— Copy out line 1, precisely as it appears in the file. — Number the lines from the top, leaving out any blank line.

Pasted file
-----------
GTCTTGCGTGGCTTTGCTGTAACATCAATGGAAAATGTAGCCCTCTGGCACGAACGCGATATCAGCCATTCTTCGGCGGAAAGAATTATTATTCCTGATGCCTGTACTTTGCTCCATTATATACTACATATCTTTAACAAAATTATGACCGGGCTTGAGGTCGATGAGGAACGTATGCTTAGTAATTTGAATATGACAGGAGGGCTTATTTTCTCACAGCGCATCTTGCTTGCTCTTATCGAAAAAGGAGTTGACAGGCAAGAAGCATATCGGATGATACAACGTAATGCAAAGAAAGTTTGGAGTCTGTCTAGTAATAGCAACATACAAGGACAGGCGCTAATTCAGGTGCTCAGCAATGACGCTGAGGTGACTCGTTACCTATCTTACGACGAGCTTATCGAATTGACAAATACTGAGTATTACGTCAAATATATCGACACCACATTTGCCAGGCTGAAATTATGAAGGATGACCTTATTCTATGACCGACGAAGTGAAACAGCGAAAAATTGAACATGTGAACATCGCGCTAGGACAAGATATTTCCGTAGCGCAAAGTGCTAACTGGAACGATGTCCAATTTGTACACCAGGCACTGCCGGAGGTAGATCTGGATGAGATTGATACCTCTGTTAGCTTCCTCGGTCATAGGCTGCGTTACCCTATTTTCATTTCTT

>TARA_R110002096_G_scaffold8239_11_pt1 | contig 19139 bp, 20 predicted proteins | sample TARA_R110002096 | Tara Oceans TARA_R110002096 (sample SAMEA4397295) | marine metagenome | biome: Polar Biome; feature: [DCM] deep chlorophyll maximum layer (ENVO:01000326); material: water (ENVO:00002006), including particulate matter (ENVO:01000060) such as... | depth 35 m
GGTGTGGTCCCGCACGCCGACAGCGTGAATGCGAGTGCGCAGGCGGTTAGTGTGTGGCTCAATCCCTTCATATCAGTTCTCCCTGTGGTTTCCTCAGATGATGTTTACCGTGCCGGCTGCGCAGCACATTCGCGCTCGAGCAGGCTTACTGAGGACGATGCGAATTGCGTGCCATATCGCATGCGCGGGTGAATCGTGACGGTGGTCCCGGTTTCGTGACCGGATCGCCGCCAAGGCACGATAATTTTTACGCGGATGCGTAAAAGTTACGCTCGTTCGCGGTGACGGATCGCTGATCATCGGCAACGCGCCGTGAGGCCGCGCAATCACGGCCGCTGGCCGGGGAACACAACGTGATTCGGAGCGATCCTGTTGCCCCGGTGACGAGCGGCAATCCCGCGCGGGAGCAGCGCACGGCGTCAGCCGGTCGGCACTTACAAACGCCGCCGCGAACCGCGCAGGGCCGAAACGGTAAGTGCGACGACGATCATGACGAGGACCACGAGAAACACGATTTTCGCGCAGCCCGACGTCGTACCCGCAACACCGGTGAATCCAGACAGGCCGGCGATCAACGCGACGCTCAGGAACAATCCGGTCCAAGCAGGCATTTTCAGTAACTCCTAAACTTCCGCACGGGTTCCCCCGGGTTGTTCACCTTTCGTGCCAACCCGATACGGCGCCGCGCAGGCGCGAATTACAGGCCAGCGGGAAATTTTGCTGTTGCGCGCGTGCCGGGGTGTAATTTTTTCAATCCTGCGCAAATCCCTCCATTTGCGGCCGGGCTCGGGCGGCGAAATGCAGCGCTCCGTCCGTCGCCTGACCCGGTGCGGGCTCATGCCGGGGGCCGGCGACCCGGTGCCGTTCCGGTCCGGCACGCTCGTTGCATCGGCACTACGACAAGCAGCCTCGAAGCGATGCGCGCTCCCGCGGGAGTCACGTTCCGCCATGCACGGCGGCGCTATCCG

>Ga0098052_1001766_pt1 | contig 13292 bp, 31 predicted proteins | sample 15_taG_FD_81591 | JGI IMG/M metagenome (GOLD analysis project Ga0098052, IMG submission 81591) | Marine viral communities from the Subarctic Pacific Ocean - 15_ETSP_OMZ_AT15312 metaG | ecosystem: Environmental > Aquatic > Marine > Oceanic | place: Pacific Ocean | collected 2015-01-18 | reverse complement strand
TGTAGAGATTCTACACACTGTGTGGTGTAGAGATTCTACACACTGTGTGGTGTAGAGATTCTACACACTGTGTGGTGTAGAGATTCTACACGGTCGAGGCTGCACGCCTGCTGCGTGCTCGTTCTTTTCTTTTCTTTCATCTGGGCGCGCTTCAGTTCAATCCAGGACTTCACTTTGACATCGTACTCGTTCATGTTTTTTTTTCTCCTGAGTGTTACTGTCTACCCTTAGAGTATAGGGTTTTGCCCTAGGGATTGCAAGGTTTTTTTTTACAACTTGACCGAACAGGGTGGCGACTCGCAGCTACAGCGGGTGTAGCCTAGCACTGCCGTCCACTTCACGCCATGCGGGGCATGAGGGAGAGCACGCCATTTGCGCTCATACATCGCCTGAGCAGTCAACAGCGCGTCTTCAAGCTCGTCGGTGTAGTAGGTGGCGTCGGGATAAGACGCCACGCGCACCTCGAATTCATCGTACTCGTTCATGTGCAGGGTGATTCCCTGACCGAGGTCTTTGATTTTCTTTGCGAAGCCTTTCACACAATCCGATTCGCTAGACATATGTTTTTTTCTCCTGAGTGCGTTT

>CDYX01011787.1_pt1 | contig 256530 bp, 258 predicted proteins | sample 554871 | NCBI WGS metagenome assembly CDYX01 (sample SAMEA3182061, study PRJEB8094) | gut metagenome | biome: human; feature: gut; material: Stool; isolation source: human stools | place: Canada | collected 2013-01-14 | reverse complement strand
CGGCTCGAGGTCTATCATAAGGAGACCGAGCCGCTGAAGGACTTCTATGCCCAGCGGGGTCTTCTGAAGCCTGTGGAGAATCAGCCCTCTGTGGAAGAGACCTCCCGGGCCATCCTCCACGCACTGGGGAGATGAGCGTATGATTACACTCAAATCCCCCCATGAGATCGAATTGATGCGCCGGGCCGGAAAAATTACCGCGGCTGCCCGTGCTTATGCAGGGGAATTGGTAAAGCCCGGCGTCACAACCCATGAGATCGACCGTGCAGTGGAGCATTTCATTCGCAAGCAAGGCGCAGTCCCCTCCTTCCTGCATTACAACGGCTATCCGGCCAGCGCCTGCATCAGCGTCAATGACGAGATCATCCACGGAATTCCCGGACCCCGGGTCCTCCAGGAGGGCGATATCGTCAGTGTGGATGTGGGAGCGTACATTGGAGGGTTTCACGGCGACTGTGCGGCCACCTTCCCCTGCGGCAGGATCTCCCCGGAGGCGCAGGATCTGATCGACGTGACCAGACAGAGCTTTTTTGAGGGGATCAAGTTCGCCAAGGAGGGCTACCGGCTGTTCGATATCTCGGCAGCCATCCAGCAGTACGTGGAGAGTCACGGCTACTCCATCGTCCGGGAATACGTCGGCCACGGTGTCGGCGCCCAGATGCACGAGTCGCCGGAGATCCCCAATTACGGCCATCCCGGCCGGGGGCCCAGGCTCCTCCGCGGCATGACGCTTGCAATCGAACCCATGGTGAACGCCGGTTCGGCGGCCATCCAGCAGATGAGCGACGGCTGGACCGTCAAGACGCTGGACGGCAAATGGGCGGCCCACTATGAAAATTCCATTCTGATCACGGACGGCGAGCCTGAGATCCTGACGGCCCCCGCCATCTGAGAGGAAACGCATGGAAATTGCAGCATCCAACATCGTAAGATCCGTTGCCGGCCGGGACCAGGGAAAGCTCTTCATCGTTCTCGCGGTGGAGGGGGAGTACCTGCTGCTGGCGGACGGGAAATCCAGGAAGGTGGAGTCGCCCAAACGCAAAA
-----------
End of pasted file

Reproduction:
GTCTTGCGTGGCTTTGCTGTAACATCAATGGAAAATGTAGCCCTCTGGCACGAACGCGATATCAGCCATTCTTCGGCGGAAAGAATTATTATTCCTGATGCCTGTACTTTGCTCCATTATATACTACATATCTTTAACAAAATTATGACCGGGCTTGAGGTCGATGAGGAACGTATGCTTAGTAATTTGAATATGACAGGAGGGCTTATTTTCTCACAGCGCATCTTGCTTGCTCTTATCGAAAAAGGAGTTGACAGGCAAGAAGCATATCGGATGATACAACGTAATGCAAAGAAAGTTTGGAGTCTGTCTAGTAATAGCAACATACAAGGACAGGCGCTAATTCAGGTGCTCAGCAATGACGCTGAGGTGACTCGTTACCTATCTTACGACGAGCTTATCGAATTGACAAATACTGAGTATTACGTCAAATATATCGACACCACATTTGCCAGGCTGAAATTATGAAGGATGACCTTATTCTATGACCGACGAAGTGAAACAGCGAAAAATTGAACATGTGAACATCGCGCTAGGACAAGATATTTCCGTAGCGCAAAGTGCTAACTGGAACGATGTCCAATTTGTACACCAGGCACTGCCGGAGGTAGATCTGGATGAGATTGATACCTCTGTTAGCTTCCTCGGTCATAGGCTGCGTTACCCTATTTTCATTTCTT